[Paper submitted to: Publications du Centre d’Etudes et de Recherches du Monde Anglophone (CERMA), Université Omar Bongo - Gabon].
Bole Butake’s The Rape of Michelle (1984) in its form, aesthetics and subject matter would be described in Brechtian terms as bourgeois theatre method. The realistic nature of the play is seen in the way post-colonial contradictions are brought to the fore. The playwright makes use of adequate dramatic devices to communicate historical experiences. Unfortunately his solutions to political corruption are individualist bourgeois, and thus, miss the larger social quest of the community.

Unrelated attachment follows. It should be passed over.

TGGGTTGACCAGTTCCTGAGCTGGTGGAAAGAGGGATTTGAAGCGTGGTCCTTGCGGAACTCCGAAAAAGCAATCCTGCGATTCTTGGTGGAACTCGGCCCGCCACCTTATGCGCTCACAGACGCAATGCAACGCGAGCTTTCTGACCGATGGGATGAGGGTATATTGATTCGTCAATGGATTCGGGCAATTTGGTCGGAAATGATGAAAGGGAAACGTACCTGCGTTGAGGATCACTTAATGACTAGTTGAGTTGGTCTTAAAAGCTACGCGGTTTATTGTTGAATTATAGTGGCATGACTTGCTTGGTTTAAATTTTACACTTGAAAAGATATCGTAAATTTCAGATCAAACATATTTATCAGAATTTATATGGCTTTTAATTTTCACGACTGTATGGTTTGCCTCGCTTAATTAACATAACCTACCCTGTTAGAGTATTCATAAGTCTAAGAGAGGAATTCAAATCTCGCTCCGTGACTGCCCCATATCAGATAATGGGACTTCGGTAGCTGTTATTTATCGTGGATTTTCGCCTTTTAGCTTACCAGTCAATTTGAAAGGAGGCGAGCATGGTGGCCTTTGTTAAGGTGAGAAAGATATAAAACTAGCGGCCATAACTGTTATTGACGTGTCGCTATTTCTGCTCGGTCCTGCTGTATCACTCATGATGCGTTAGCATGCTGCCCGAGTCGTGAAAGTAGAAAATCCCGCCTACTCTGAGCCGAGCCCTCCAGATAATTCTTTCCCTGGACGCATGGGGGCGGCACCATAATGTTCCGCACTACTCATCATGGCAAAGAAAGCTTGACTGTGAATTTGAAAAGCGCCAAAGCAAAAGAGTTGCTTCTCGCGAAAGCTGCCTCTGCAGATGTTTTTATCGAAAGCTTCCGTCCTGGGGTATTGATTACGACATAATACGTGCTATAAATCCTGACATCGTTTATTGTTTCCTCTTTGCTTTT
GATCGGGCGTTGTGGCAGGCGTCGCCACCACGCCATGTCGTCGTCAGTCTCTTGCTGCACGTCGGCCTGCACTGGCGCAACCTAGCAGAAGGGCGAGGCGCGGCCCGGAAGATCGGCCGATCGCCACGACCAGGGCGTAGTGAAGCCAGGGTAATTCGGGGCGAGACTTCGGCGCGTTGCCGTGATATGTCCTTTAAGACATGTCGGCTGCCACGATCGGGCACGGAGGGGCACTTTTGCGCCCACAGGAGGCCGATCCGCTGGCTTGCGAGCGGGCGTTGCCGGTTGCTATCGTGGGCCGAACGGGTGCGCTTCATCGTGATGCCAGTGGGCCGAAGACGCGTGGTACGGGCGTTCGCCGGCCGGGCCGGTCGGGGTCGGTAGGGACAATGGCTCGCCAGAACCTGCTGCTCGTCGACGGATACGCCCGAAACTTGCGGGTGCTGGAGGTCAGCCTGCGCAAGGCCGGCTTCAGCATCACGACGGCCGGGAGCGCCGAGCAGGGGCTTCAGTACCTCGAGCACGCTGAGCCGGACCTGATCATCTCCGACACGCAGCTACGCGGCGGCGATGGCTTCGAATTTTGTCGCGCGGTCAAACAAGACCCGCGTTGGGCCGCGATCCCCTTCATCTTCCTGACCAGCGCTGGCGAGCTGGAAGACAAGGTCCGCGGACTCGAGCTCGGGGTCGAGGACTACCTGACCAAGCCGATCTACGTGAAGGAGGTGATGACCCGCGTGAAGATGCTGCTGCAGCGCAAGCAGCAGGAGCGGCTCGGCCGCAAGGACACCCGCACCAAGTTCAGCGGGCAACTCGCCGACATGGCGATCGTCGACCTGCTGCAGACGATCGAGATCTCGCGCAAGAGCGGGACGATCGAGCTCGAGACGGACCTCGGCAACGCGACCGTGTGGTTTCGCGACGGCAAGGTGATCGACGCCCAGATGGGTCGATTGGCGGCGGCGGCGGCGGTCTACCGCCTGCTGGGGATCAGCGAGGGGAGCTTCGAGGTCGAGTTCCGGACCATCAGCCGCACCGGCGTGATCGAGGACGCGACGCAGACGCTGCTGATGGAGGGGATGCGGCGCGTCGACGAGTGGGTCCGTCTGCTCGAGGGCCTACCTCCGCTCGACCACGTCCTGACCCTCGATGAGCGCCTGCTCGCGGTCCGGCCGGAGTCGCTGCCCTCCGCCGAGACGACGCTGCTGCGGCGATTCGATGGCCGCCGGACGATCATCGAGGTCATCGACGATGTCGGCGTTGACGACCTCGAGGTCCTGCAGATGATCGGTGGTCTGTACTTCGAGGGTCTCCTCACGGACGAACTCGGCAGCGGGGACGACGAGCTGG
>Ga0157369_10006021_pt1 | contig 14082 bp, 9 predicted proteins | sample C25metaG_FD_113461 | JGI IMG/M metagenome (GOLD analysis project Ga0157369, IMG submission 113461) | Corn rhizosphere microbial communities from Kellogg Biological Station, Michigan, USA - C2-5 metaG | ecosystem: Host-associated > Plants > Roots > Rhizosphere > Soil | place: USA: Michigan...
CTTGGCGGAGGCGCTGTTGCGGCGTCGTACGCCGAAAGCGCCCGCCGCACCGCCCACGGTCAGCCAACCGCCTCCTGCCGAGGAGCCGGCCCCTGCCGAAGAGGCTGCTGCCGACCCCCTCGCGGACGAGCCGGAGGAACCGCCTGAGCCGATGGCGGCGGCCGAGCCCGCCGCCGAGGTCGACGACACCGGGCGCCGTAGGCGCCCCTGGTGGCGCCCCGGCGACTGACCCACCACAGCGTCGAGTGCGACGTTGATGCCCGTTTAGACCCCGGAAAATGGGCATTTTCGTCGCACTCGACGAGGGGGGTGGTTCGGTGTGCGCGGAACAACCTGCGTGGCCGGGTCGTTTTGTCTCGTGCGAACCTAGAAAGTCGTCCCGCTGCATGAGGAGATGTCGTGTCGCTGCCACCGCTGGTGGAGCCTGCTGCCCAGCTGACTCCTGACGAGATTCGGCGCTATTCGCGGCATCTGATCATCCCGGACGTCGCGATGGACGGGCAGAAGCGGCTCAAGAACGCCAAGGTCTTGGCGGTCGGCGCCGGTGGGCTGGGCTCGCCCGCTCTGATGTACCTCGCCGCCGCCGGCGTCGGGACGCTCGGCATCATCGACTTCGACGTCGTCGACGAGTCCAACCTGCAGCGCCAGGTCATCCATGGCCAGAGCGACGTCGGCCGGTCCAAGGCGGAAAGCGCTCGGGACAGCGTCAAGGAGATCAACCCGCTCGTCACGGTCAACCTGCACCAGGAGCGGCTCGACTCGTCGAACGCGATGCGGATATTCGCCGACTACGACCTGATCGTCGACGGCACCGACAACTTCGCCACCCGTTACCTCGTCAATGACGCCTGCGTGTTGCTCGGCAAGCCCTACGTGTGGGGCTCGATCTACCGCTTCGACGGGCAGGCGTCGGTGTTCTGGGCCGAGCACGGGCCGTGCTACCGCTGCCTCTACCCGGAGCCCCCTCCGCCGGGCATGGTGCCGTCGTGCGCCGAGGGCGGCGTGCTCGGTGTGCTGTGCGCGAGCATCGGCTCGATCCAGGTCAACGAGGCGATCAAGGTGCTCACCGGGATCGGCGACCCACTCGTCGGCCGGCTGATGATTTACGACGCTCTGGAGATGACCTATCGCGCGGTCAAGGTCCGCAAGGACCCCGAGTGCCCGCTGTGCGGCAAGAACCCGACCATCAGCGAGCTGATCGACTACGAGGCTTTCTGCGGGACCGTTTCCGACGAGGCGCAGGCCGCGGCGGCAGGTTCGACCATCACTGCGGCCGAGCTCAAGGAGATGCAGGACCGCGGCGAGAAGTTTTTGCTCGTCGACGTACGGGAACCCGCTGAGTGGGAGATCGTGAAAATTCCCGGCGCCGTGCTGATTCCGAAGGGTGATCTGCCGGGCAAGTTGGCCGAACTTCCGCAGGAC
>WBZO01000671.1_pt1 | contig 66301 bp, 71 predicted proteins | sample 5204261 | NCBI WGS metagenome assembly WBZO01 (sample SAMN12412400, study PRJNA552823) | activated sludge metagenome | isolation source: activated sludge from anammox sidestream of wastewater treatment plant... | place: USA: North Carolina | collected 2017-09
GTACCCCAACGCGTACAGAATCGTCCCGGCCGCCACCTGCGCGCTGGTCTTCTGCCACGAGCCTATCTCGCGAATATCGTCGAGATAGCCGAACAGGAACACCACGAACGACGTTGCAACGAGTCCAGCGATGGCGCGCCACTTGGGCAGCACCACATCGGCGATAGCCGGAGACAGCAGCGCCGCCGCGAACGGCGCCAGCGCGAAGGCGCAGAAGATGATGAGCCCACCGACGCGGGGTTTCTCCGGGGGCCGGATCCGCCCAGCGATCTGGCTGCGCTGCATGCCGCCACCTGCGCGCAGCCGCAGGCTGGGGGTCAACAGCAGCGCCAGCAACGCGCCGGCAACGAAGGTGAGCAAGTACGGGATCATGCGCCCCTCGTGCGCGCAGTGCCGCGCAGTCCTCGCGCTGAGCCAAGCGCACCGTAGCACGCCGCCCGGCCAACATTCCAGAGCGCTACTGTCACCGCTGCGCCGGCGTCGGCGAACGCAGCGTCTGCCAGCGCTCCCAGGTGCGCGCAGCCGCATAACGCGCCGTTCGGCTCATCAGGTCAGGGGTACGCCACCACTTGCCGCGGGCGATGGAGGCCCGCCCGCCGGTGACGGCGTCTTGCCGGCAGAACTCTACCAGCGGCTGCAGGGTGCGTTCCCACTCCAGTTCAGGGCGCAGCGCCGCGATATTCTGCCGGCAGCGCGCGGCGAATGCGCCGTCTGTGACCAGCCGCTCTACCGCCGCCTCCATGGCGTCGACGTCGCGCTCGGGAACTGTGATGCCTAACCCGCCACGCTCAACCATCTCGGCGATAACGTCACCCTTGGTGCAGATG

This essay interrogates this early Butake play as a projection of a Horatian, idealist vision with its inclination towards aesthetics and entertainment rather than the Brechtian epic concept of the theatre as a crucial marker of culture and civilization, particularly, in a period of violent governmentality and widespread political collapse.